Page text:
It is Possibly the Largest Iron Age Necropolis in the Near East But Archaeologists only Have Six Months to Excavate
Rescue archaeology is a common occurrence for those in the field. This time, a team of archaeologists are fighting against time to complete excavations at a 2,600 year old Urartian necropolis in Armenia. Reporting that it may be the largest Iron Age necropolis may not be enough to stop the planned construction over the site, or perhaps it is...
The necropolis, located next to Karmir Blur, Armenia ( Teishebaini during the Kingdom of Urartu), was first discovered two years ago during a government commissioned archeological survey for the North-South Highway, due to its proximity to the ancient fortress, according to The Armenite .
The ancient site composed of the city, palace, and citadel measures over 100 acres and has been dated to the early Bronze Age. However, it was not until the late Iron Age that Karmir Blur became a strategic site. Built by Rusa II in the 7th century BC, to protect the eastern border from Cimmerians and Scythians, the ruins of Karmir Blur have already been placed under the Armenian government’s protection.
Foundation of ancient town, Karmir Blur, Armenia ( Wikimedia Commons )
The highway project was put on hold as archaeologists completed two test digs around the Charbakh cemetery, uncovering more than 500 tombs containing at least two individuals each, as well as over 1,000 artifacts.
Following these discoveries, Armenia's government and the European Bank for Reconstruction and Development (EBRD) made statements ensuring the protection of the ancient site. However, the highway is still scheduled to be built and the archaeologists doubt that the six months, which have quickly turned into just five, will be enough to complete the necessary excavations.
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Dr. Armen Martirosian, the on-site anthropologist for the dig, has expressed his concern via social media : "The road must be built, there’s certainly no stopping development. Yet, why is it that we find ourselves paving the future by blanketing and destroying the past?"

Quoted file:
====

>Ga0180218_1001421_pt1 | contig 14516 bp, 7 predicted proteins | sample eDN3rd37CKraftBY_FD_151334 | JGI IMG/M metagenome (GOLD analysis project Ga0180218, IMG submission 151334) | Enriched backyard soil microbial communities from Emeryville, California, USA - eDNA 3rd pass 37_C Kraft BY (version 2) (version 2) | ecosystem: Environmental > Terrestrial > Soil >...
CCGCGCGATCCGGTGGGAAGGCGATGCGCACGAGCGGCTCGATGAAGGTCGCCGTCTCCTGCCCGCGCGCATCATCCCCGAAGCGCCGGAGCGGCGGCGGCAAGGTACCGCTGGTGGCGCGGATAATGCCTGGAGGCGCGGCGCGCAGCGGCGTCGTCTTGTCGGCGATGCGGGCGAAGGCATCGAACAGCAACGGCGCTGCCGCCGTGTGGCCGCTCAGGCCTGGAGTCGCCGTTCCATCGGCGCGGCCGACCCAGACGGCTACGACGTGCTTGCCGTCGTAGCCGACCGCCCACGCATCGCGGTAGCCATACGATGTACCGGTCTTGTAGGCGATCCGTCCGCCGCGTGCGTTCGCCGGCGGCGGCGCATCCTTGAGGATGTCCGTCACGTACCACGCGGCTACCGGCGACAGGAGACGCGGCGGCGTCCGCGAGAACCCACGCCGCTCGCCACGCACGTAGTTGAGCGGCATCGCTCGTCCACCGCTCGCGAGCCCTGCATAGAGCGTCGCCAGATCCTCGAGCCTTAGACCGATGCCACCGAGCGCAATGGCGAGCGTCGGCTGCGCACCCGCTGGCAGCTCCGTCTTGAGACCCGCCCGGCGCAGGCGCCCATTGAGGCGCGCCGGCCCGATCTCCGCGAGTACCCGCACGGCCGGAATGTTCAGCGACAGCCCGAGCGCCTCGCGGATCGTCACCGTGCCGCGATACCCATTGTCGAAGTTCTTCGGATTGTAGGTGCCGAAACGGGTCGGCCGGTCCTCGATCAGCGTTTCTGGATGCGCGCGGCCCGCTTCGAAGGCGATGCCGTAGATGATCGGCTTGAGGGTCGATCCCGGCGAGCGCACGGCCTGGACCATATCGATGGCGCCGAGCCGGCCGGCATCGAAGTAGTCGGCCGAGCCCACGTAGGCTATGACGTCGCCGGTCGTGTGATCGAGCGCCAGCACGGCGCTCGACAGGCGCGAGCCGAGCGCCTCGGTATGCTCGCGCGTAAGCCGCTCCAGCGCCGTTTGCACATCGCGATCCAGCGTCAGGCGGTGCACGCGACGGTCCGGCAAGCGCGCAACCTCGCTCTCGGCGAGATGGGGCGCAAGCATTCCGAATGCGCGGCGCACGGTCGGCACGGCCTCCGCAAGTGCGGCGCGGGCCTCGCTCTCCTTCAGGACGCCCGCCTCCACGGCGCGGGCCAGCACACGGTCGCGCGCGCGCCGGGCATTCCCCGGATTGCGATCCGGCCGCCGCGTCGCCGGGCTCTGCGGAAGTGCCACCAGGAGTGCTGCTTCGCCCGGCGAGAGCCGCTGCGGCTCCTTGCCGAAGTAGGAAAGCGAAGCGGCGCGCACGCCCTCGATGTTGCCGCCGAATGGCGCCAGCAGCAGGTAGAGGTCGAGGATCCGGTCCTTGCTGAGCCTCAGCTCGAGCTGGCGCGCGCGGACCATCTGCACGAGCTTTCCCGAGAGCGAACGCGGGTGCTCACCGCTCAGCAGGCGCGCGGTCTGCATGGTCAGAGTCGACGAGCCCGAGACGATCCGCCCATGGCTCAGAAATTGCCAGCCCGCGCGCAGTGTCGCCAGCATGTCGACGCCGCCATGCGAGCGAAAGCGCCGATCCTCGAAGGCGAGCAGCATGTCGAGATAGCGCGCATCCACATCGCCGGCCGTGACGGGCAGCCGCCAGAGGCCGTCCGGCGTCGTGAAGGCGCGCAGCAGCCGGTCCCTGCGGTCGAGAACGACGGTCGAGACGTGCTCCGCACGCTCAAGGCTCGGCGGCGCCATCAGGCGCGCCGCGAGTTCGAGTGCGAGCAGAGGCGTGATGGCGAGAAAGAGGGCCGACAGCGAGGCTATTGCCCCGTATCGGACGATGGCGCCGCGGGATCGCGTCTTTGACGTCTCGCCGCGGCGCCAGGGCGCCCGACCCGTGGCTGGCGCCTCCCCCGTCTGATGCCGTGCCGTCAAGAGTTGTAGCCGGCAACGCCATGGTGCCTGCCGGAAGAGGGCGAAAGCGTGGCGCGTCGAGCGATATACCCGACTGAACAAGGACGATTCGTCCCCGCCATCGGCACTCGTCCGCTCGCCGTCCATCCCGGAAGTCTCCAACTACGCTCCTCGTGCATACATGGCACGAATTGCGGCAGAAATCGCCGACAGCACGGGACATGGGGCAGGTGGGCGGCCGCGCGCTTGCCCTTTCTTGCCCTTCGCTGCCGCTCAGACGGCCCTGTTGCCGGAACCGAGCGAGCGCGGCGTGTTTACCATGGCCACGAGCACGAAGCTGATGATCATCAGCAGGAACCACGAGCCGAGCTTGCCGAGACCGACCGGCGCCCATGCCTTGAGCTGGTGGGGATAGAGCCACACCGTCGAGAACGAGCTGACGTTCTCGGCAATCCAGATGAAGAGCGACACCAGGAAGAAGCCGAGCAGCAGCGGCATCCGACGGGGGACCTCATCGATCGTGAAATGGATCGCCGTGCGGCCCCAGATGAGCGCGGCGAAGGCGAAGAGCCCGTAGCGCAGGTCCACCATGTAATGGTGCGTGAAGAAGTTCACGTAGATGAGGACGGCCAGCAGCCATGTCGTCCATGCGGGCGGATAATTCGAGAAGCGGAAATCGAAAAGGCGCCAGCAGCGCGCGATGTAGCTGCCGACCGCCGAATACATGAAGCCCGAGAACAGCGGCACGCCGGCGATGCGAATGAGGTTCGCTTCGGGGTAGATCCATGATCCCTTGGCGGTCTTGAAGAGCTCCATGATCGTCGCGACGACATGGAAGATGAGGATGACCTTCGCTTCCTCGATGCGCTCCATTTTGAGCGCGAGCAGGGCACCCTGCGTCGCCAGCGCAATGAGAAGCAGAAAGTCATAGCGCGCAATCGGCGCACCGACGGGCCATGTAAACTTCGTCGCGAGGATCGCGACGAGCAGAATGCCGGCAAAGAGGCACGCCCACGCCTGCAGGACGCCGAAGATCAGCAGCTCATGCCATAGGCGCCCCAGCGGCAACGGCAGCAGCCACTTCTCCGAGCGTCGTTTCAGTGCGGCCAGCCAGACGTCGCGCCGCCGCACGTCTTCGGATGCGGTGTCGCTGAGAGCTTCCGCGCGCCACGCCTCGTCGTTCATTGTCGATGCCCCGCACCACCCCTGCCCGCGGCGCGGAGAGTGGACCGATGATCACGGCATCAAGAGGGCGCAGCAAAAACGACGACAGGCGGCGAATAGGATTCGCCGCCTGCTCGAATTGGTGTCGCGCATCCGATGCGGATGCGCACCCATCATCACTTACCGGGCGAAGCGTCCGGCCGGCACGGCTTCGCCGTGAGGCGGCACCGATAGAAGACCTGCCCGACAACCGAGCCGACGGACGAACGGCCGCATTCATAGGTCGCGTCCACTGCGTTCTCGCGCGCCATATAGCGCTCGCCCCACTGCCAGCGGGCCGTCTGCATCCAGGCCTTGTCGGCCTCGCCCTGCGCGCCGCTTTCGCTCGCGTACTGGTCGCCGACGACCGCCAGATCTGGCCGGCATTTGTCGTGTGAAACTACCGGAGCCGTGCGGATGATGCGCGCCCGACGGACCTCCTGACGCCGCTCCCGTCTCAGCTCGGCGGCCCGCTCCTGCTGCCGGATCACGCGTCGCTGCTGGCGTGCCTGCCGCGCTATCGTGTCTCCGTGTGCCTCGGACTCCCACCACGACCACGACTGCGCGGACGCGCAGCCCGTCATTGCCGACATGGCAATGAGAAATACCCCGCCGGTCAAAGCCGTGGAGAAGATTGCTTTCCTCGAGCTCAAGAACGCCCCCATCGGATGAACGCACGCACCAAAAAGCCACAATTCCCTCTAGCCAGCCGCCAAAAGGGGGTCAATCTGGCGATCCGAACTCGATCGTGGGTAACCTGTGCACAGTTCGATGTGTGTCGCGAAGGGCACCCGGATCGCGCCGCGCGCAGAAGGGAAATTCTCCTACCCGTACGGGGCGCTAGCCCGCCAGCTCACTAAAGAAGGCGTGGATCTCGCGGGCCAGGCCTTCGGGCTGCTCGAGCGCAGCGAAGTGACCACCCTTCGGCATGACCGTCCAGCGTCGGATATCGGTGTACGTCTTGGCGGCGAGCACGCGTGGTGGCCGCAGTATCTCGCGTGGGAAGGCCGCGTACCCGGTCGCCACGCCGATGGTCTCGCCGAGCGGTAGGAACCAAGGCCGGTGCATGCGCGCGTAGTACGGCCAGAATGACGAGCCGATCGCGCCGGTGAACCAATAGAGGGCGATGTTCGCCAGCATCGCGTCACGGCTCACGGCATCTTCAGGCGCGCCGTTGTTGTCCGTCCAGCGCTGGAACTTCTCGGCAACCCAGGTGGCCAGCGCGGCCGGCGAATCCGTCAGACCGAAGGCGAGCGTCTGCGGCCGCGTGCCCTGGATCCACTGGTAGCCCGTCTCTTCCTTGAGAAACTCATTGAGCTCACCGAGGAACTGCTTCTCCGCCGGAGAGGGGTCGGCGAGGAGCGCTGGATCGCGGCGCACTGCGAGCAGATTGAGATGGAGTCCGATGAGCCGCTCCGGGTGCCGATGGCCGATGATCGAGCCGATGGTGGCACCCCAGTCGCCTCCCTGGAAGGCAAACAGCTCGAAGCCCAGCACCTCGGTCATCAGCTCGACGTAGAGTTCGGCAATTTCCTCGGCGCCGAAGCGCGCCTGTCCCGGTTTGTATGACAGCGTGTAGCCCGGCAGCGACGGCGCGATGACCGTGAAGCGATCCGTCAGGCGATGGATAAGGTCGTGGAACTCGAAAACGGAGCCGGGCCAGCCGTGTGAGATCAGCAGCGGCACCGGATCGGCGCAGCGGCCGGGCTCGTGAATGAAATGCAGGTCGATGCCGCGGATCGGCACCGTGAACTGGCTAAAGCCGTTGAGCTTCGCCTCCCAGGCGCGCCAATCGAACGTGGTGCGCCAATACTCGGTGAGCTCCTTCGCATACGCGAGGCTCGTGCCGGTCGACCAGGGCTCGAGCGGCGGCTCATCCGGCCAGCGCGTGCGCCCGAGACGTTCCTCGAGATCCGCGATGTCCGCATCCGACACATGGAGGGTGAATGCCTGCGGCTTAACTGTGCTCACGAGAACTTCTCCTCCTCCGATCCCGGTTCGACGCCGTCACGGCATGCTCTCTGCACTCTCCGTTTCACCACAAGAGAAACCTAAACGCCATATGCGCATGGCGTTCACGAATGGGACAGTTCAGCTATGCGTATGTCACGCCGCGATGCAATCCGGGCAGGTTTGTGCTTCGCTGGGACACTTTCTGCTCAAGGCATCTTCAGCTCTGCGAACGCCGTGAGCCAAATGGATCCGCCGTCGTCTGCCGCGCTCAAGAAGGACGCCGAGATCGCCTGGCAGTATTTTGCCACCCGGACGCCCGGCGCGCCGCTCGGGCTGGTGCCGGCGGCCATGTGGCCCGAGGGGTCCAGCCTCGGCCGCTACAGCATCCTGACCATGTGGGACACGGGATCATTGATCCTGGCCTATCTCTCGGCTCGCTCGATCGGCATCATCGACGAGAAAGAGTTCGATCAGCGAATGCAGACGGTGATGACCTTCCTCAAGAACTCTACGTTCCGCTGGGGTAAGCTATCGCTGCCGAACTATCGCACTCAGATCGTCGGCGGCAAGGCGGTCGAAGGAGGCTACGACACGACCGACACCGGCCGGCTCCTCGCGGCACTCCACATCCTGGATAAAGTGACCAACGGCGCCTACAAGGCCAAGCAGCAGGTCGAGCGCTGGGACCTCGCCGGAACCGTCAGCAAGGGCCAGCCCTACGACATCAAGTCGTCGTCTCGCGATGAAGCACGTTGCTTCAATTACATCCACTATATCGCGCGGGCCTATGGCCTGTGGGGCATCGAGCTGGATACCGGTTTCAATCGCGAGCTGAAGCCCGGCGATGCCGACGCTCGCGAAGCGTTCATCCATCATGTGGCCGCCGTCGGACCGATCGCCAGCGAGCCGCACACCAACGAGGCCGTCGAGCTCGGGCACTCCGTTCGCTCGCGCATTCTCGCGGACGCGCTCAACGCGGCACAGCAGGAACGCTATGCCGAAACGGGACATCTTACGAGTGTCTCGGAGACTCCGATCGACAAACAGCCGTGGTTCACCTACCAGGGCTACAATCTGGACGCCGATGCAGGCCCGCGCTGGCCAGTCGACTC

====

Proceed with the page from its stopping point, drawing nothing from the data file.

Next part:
The Urartians are the immediate ancestors of the Armenian people. Their kingdom was located around Lake Van and Mt. Ararat. The Kingdom of Urartu is mentioned several times in the Bible as Ararat. In one passage it is even described as the country of Noah’s descend after the deluge.
Geneticists may also have an interest in the necropolis as they continue their search for modern Armenians' genetic origins:
“Speaking of the Caucasus/Middle East, it seems clear as a first approximation that the Bronze Age Armenians are quite similar to modern Armenians. Whether the genetic continuity of Armenians extends beyond the Bronze Age, or Armenians were formed by mixture in the Bronze Age remains to be seen.”
In this past month of excavation the team of 50 people, led by Hakob Simonyan director of the Cultural Heritage Center of Armenia, have already unearthed numerous human remains including: several mass graves with dismembered body parts, graves with tall warrior-like skeletons, other graves of wealthy individuals and their wives, servants and household goods.
Urartian vessels from the necropolis, Karmir Blur, Armenia ( Armen Martirosian )
Apart from the human burials, artifacts such as iron daggers, a quiver with iron arrowheads, bronze bracelets and stone beads have also been excavated. Animal bones including a lamb, horse, domesticated dog, and a turtle next to a skeleton of a child have been discovered at the site as well.
Remains of a turtle next to a child's skeleton, Karmir Blur, Armenia ( Armen Martirosian )
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While the future of Karmir Blur is still uncertain, the team is not taking any chances or wasting time. If the highway is built in five months, delayed, or even circumvented away from the site (being the best-case scenario), their goals remain the same: to excavate all they can before the deadline.
Watch Dr. Martirosian talk about the site and artifacts found thus far:
Featured Image: Human remains at the necropolis, (2013) Karmir Blur, Armenia ( vchechne.ru)